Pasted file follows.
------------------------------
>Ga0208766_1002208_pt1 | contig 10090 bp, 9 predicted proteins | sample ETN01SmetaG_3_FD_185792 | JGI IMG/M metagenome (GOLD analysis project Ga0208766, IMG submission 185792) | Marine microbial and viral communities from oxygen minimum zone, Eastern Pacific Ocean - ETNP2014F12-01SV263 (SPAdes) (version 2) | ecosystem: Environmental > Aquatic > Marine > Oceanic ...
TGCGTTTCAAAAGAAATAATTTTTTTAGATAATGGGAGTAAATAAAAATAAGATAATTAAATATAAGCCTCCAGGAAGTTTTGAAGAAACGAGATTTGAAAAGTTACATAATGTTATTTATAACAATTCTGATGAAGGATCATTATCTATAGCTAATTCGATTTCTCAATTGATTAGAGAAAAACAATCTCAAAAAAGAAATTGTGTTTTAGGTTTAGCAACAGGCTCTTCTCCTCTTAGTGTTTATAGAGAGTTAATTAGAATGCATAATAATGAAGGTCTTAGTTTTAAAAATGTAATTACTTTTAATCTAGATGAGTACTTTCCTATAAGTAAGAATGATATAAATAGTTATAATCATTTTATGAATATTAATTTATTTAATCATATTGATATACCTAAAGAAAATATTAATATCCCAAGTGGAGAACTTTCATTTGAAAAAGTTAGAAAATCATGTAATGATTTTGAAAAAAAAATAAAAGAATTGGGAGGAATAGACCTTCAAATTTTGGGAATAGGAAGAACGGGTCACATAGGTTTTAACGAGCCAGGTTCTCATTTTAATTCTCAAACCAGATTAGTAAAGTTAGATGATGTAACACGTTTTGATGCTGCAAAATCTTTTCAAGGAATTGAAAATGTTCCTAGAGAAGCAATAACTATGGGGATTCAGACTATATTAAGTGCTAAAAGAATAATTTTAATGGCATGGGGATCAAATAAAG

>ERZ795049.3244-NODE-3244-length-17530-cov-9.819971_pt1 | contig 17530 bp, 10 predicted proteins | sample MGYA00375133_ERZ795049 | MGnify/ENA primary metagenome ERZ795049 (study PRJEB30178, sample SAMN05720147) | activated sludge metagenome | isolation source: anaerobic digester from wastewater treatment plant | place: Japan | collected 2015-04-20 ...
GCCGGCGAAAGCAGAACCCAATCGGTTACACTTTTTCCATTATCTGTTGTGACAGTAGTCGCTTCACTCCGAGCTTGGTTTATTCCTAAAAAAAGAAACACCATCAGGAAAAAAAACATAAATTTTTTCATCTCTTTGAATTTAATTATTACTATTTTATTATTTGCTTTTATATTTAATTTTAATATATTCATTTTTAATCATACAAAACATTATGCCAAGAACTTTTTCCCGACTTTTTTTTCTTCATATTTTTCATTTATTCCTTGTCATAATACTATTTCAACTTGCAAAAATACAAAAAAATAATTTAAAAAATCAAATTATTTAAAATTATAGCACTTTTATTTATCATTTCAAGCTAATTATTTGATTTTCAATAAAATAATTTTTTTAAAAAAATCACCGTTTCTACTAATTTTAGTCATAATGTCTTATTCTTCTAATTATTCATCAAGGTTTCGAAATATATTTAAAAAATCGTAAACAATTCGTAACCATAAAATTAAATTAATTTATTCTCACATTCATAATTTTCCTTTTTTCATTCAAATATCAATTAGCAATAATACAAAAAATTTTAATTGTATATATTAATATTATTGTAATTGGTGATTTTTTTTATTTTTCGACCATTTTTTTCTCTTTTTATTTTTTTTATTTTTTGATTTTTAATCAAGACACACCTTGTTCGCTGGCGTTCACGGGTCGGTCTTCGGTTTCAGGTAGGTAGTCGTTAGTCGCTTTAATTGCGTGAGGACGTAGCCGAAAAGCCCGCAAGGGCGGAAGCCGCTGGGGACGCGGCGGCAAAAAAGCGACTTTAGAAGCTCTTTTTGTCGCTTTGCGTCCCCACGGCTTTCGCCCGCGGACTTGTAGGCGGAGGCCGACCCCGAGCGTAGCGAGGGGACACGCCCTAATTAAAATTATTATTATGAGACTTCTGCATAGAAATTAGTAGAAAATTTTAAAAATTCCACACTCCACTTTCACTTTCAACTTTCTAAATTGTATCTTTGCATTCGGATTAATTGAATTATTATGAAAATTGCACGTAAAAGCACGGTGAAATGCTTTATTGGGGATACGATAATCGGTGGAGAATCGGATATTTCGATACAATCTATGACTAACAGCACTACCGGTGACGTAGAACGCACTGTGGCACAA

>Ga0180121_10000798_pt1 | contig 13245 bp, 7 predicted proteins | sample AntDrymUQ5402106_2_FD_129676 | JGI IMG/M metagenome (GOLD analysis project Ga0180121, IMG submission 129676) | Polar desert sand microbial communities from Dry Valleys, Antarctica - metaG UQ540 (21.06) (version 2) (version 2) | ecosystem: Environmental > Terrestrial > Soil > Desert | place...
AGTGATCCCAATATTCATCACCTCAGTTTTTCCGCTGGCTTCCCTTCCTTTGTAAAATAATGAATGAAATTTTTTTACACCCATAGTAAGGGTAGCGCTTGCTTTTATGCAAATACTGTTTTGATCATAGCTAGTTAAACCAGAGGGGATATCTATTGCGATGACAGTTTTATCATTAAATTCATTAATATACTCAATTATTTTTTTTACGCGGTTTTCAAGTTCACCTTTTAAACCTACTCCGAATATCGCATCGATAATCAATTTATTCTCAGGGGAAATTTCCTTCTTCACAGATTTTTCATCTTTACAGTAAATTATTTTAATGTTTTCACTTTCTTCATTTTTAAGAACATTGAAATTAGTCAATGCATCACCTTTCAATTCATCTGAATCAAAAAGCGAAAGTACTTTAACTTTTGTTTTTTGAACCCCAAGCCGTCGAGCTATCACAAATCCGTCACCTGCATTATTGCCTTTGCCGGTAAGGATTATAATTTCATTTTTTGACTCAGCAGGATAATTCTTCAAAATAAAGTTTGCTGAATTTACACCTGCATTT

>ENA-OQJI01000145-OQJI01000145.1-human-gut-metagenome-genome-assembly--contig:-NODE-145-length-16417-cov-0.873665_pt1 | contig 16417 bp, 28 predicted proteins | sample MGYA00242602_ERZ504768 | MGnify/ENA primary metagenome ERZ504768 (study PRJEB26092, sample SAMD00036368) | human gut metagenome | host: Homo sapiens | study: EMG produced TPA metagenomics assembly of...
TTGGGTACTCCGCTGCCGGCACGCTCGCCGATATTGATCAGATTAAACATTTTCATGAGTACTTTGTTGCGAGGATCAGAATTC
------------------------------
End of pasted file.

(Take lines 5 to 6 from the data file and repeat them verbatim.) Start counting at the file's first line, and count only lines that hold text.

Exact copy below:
>Ga0180121_10000798_pt1 | contig 13245 bp, 7 predicted proteins | sample AntDrymUQ5402106_2_FD_129676 | JGI IMG/M metagenome (GOLD analysis project Ga0180121, IMG submission 129676) | Polar desert sand microbial communities from Dry Valleys, Antarctica - metaG UQ540 (21.06) (version 2) (version 2) | ecosystem: Environmental > Terrestrial > Soil > Desert | place...
AGTGATCCCAATATTCATCACCTCAGTTTTTCCGCTGGCTTCCCTTCCTTTGTAAAATAATGAATGAAATTTTTTTACACCCATAGTAAGGGTAGCGCTTGCTTTTATGCAAATACTGTTTTGATCATAGCTAGTTAAACCAGAGGGGATATCTATTGCGATGACAGTTTTATCATTAAATTCATTAATATACTCAATTATTTTTTTTACGCGGTTTTCAAGTTCACCTTTTAAACCTACTCCGAATATCGCATCGATAATCAATTTATTCTCAGGGGAAATTTCCTTCTTCACAGATTTTTCATCTTTACAGTAAATTATTTTAATGTTTTCACTTTCTTCATTTTTAAGAACATTGAAATTAGTCAATGCATCACCTTTCAATTCATCTGAATCAAAAAGCGAAAGTACTTTAACTTTTGTTTTTTGAACCCCAAGCCGTCGAGCTATCACAAATCCGTCACCTGCATTATTGCCTTTGCCGGTAAGGATTATAATTTCATTTTTTGACTCAGCAGGATAATTCTTCAAAATAAAGTTTGCTGAATTTACACCTGCATTT